Jacques Barzun, the legendary Columbia professor, teamed with Lionel Trilling to teach the college's famous "colloqiuim on important books" that met on Wednesday evenings. It was an honors seminar, limited to a dozen seniors, and the competition to get into the course was fierce. They taught the course together for twenty years.
What everyone recalls about Jacques Barzun is his fabulous erudition and his wit. Able to generalize usefully about the classic, the romantic, and the modern, to move gracefully from, say, Berlioz to Wagner to Rousseau to Nietzsche befoire doubling back to an argument on Turgenev, he is an inveterate punster, famously quick with a quip. If you use the word facsimile, he may retort that there are indeed many "fake similes" in the world.
Barzun's encyclopedic knowledge of detective and spy fiction surprises some. He was among the first to give serious critical attention to genres that were considered guilty pleasures to the precise extent that they enjoyed an authentic popularity.
Here, from "Meditations on the Literature of Spying," is Barzun's take on the generic spy of the 1960s, the era of tuxedo-clad Sean Connery as James Bond and the counter-trend of Richard Burton seedy in a raincoat in John Le Carre's Berlin on the other. I think these sentences may give you a sense of the intellectual excitement that a session with the maestro would generate.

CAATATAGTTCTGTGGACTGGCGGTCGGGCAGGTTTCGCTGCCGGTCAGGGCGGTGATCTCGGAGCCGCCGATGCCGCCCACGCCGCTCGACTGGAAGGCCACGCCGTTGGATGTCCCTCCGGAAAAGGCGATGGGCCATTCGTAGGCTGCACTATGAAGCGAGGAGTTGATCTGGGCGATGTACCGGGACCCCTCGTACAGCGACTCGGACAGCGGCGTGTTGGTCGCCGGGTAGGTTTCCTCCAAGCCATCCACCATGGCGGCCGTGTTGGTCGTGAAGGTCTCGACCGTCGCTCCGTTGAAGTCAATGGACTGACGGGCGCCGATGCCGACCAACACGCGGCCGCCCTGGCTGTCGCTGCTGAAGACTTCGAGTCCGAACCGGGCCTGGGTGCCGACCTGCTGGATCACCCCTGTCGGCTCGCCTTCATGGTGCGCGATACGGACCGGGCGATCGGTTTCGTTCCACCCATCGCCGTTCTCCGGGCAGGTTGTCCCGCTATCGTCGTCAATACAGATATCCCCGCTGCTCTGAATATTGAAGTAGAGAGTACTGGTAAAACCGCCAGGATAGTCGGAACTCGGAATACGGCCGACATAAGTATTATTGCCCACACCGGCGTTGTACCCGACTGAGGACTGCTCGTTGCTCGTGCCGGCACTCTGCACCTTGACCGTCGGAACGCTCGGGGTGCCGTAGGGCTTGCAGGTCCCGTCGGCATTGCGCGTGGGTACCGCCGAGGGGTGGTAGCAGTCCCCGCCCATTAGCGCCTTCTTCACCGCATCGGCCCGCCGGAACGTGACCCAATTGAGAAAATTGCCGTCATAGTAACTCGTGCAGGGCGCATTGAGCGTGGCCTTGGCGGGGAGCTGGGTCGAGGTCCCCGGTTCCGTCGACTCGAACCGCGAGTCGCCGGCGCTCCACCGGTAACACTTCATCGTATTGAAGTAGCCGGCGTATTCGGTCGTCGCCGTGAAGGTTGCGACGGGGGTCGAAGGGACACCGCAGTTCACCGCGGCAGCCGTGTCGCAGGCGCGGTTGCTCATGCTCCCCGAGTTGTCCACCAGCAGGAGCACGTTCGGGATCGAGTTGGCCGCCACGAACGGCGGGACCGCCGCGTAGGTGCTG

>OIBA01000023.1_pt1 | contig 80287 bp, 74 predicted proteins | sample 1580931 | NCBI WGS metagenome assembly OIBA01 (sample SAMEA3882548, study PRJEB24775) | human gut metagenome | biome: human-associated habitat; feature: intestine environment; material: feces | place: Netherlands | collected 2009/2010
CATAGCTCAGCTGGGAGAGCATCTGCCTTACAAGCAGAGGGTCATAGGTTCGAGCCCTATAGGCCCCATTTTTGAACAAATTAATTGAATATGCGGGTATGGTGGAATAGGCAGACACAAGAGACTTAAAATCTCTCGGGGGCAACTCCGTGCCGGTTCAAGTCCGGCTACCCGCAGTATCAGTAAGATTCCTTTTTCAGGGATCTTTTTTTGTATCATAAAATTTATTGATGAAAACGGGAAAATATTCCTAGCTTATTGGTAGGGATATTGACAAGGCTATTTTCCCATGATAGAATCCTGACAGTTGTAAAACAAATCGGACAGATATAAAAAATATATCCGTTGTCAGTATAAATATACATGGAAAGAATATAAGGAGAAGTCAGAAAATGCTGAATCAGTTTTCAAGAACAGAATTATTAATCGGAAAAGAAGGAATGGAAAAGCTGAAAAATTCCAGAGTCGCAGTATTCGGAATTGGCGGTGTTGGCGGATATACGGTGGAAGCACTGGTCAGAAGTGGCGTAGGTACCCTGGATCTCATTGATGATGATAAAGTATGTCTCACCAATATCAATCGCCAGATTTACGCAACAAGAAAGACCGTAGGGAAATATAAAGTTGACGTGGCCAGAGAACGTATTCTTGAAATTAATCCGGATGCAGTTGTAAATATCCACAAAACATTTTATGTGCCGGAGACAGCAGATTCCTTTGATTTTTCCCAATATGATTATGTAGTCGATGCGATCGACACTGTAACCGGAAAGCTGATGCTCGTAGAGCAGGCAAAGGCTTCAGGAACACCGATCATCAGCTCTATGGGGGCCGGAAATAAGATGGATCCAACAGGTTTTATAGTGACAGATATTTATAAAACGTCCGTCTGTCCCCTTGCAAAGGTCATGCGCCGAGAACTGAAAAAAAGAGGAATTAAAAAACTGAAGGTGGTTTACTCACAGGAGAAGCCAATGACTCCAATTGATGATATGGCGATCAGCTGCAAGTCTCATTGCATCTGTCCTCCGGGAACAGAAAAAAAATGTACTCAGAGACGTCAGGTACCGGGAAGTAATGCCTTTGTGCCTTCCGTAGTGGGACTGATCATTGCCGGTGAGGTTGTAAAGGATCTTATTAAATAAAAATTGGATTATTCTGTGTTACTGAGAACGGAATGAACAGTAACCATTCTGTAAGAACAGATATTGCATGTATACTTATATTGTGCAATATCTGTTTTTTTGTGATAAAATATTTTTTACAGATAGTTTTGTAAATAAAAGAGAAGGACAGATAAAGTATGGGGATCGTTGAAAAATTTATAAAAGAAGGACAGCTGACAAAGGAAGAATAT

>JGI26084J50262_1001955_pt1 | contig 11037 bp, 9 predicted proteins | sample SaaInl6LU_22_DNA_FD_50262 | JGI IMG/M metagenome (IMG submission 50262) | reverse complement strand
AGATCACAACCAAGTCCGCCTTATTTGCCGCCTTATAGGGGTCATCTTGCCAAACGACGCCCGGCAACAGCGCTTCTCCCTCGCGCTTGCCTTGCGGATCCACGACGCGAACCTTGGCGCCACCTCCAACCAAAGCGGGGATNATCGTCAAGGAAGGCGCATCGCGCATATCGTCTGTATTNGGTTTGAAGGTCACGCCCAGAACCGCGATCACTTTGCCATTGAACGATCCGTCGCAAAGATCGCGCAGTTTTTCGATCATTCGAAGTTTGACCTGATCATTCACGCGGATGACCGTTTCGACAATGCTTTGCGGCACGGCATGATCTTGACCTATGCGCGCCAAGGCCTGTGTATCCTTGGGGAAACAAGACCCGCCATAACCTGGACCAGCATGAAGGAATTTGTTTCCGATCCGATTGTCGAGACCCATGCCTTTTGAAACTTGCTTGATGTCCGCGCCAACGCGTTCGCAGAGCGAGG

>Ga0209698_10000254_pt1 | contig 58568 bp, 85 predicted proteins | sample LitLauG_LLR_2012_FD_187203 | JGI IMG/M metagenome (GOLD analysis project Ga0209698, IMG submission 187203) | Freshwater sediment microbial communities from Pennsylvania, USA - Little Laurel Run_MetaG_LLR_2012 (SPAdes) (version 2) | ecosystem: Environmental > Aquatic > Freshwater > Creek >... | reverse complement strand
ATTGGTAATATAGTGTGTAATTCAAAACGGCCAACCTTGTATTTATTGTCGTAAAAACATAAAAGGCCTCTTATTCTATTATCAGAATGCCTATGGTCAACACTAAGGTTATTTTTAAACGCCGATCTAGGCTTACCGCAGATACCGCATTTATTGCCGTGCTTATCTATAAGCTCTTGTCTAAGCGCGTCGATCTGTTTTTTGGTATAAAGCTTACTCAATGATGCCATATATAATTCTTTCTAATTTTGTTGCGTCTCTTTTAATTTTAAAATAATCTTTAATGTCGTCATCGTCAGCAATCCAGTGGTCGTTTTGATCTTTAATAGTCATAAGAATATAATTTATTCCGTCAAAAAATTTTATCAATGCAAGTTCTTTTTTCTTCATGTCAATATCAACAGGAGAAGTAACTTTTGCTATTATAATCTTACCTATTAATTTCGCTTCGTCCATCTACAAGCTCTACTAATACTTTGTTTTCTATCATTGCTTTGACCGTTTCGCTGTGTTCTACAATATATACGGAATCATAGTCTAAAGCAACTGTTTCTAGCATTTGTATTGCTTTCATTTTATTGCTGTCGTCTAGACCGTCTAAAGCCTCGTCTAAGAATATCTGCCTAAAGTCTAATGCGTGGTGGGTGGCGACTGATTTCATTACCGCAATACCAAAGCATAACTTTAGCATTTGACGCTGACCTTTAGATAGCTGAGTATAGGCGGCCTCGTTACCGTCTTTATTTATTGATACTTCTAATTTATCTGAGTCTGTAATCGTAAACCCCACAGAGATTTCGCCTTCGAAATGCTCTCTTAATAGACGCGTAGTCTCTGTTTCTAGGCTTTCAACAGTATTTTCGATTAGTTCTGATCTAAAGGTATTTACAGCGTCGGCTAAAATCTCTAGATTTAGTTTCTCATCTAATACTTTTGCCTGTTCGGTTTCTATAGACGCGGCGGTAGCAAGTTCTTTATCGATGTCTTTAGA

<<< The spy is imperturbable not by temperament or by philosophy, but from expertise. He is the competent man. Whether the need of the moment is to play bridge like Culbertson, speak a Finnish dialect like a native, ski to safety over precipices or disable a funicular, he comforts us with his powers no less than with the pedantry of the subject. He makes mistakes, of course, to keep us in countenance, but they are errors of inattention, suich as killing the wrong man. We respond to this agreeable image of our scientific world, where knowledge commands power, where facts are uniformly interesting, and where fatalities appear more and more as oversights, professional faux pas. These results constitute the romance of the age; why should they not be translated into stories -- spy stories especially, since what we know as science comes from ferreting and spying, and since we care so much for truth that we are willing to drug and torture for it? >>>